Thanksgiving Day Flags
Since 1621, the fourth Thursday in November has been celebrated as Thanksgiving Day in the US; symbolized in modern day by flying Thanksgiving Flags. English settlers in America observed the first Thanksgiving. The settlers had left England for Holland, 12 years earlier, to escape being persecuted for their religious beliefs. While in Holland they decided to emigrate to the "new land."
In July 1620, 46 people set sail aboard the Mayflower to make the journey across the Atlantic Ocean, stopping in England on the way to pick up other emigrants. Their journey ended, on Nov. 11, 1621, as they settled in an abandoned Native American village called Patuxet, in the area now known as Massachusetts. The village had been left three years earlier because of the plague. Because of the time of the year, with winter coming and a lack of food, the settlers faced many hardships. A Native American named Squanto, formerly of Patuxet, befriended the settlers and stayed with them until his death. Squanto's knowledge of farming, building and hunting was a godsend to the newcomers and his expertise proved invaluable. The next November the settlers celebrated their survival in the new land with a thanksgiving. Other Native Americans, the Wampanoags, joined in the festival by cooking food and joining in with the games. In 1676, the Council of Charlestown, Massachusetts proclaimed June 29 to be a day of thanksgiving for the good fortune afforded by the firmly established settlement.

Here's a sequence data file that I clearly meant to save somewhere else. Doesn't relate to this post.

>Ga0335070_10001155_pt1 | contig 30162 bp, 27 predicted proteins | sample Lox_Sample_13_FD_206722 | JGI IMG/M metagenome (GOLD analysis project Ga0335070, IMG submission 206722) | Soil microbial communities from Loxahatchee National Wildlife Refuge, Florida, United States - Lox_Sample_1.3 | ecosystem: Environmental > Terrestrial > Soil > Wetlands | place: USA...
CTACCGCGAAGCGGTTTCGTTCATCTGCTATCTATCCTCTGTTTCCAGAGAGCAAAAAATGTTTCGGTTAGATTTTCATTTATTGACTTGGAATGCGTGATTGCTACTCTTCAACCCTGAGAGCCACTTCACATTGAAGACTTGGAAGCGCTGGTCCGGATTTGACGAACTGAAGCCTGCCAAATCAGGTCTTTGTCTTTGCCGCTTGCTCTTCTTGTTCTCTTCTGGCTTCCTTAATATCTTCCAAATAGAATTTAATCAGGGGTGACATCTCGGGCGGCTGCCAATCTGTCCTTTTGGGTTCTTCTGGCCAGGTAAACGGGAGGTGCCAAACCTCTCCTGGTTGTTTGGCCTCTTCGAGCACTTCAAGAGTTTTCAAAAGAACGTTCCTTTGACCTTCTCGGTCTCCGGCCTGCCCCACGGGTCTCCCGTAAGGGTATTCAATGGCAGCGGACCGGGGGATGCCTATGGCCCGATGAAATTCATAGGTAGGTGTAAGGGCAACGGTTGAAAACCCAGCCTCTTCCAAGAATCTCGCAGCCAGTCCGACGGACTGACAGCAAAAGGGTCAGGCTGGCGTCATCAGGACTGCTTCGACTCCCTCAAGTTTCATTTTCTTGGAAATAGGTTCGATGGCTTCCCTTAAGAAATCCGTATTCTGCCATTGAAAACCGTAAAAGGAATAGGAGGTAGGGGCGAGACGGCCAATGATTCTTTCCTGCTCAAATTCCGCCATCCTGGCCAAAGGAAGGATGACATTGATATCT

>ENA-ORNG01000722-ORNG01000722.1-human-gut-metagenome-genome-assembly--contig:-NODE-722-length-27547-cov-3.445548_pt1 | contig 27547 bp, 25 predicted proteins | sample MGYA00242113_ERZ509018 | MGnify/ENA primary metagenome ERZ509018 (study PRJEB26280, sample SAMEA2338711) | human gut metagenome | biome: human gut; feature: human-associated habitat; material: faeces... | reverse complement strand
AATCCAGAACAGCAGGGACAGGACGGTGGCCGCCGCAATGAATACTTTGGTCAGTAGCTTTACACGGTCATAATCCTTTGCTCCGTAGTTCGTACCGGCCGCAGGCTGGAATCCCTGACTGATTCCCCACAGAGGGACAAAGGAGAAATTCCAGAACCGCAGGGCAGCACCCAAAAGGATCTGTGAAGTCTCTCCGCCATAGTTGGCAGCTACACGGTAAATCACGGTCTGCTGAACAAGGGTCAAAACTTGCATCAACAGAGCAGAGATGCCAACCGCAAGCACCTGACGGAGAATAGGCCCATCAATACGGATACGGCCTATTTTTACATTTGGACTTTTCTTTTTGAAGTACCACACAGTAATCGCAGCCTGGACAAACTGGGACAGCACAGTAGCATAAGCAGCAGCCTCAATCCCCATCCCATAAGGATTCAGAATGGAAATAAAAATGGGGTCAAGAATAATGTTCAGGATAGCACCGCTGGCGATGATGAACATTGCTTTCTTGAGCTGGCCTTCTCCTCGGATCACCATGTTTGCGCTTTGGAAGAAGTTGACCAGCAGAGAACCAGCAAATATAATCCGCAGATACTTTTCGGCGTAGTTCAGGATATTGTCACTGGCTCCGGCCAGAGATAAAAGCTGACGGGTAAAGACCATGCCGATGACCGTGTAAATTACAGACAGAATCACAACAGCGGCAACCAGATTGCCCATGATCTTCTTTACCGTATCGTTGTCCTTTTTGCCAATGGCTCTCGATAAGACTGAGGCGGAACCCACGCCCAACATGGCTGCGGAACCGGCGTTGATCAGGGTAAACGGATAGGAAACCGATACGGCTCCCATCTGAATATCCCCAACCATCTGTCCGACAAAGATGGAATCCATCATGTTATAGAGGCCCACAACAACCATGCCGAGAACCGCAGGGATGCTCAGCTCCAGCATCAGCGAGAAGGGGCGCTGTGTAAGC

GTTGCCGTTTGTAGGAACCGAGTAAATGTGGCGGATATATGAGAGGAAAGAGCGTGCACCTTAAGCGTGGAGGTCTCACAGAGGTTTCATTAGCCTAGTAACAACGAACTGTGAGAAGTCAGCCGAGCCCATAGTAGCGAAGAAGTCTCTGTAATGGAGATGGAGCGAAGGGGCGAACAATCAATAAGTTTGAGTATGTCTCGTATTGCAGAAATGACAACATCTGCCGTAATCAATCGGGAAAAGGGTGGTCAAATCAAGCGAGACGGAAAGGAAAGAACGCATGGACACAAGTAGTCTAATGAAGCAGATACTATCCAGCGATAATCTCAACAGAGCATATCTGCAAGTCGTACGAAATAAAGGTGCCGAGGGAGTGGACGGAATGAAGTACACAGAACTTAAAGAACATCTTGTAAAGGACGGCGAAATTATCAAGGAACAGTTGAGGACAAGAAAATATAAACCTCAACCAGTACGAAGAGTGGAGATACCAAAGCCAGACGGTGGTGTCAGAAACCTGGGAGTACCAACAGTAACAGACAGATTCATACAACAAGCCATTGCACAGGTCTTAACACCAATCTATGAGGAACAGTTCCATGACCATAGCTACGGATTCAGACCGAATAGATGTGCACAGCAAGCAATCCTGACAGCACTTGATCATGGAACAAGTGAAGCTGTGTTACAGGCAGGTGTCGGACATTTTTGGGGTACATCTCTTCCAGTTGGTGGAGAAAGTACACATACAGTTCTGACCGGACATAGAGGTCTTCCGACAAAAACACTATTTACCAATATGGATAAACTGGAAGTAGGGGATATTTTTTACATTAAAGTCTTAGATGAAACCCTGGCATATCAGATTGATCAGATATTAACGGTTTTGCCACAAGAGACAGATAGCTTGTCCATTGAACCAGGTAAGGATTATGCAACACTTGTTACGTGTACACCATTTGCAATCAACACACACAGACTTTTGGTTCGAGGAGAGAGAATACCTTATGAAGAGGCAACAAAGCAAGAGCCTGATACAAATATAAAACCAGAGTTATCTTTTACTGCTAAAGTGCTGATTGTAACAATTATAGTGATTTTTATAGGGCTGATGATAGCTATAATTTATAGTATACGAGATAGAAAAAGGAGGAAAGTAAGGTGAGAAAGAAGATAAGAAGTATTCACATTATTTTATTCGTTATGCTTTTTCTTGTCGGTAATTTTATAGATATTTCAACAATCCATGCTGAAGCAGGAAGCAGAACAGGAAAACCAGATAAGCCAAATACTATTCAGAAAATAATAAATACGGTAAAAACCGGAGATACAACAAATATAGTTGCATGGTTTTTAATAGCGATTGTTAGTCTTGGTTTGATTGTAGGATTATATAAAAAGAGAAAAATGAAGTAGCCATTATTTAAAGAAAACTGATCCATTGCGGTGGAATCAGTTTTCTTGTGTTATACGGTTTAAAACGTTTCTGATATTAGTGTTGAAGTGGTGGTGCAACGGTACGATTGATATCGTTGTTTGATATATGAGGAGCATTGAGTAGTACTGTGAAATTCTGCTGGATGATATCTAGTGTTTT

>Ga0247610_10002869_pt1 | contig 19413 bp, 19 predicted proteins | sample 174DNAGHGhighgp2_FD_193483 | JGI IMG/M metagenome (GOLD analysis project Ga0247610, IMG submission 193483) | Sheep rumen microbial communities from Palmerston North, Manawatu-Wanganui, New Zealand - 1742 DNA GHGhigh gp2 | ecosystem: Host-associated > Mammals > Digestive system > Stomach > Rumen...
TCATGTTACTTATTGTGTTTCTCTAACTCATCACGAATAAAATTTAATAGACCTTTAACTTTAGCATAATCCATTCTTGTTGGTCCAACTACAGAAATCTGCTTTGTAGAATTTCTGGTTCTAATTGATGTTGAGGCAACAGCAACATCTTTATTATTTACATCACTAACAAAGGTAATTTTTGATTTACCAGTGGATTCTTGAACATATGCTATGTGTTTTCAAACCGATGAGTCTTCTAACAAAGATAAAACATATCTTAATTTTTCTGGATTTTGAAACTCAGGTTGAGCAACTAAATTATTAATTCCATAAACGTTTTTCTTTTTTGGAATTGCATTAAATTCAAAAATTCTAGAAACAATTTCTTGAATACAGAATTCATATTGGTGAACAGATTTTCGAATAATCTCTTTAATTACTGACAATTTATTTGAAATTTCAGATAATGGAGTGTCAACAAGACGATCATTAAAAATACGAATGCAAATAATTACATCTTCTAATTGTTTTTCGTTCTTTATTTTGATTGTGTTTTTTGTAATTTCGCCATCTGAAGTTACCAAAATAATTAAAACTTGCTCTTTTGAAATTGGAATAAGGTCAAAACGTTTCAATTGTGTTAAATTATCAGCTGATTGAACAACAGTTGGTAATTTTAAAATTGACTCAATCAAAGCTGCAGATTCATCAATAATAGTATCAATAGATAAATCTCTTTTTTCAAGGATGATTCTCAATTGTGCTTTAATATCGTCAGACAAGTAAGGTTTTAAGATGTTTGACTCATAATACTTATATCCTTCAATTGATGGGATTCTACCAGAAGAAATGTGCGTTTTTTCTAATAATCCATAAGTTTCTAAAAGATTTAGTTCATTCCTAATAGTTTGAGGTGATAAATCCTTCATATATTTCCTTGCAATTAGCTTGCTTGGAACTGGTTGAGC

In 1827, Sarah Joseph Hale started a campaign to make it a national holiday and on Oct. 3, 1863, Abraham Lincoln proclaimed the last Thursday in November to be the Thanksgiving holiday. Thanksgiving Day flags are flown, indoor and outdoor, across the country to celebrate the day. Thanksgiving flags feature all kinds of emblems like: pilgrim flags, Native American flags, food flags and cornucopia flags, scarecrow flags, fall harvest flags and Mayflower flags. You can see many of these flags throughout the country during Thanksgiving Day parades.